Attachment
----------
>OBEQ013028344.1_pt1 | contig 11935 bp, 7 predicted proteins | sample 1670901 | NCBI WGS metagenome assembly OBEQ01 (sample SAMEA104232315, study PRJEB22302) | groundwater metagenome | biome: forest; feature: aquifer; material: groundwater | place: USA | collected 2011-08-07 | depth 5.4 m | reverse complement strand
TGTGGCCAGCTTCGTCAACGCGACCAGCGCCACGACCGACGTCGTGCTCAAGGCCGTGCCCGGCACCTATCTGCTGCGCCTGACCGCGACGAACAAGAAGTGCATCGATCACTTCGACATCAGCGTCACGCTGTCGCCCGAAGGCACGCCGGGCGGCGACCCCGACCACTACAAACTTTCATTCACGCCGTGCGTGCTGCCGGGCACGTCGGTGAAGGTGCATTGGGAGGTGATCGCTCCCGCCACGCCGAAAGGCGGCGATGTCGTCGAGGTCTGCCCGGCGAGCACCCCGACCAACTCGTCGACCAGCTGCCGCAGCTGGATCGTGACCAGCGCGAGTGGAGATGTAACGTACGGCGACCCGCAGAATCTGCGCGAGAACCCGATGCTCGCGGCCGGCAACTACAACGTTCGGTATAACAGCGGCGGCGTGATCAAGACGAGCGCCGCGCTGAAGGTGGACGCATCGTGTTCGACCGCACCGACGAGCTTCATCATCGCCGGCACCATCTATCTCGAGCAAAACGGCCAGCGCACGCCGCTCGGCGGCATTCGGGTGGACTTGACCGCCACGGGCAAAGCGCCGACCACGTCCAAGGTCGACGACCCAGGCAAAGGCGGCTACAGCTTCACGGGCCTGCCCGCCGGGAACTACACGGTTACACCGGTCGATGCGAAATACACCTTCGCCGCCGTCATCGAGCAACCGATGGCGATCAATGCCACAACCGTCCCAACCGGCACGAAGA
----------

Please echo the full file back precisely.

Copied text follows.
>OBEQ013028344.1_pt1 | contig 11935 bp, 7 predicted proteins | sample 1670901 | NCBI WGS metagenome assembly OBEQ01 (sample SAMEA104232315, study PRJEB22302) | groundwater metagenome | biome: forest; feature: aquifer; material: groundwater | place: USA | collected 2011-08-07 | depth 5.4 m | reverse complement strand
TGTGGCCAGCTTCGTCAACGCGACCAGCGCCACGACCGACGTCGTGCTCAAGGCCGTGCCCGGCACCTATCTGCTGCGCCTGACCGCGACGAACAAGAAGTGCATCGATCACTTCGACATCAGCGTCACGCTGTCGCCCGAAGGCACGCCGGGCGGCGACCCCGACCACTACAAACTTTCATTCACGCCGTGCGTGCTGCCGGGCACGTCGGTGAAGGTGCATTGGGAGGTGATCGCTCCCGCCACGCCGAAAGGCGGCGATGTCGTCGAGGTCTGCCCGGCGAGCACCCCGACCAACTCGTCGACCAGCTGCCGCAGCTGGATCGTGACCAGCGCGAGTGGAGATGTAACGTACGGCGACCCGCAGAATCTGCGCGAGAACCCGATGCTCGCGGCCGGCAACTACAACGTTCGGTATAACAGCGGCGGCGTGATCAAGACGAGCGCCGCGCTGAAGGTGGACGCATCGTGTTCGACCGCACCGACGAGCTTCATCATCGCCGGCACCATCTATCTCGAGCAAAACGGCCAGCGCACGCCGCTCGGCGGCATTCGGGTGGACTTGACCGCCACGGGCAAAGCGCCGACCACGTCCAAGGTCGACGACCCAGGCAAAGGCGGCTACAGCTTCACGGGCCTGCCCGCCGGGAACTACACGGTTACACCGGTCGATGCGAAATACACCTTCGCCGCCGTCATCGAGCAACCGATGGCGATCAATGCCACAACCGTCCCAACCGGCACGAAGA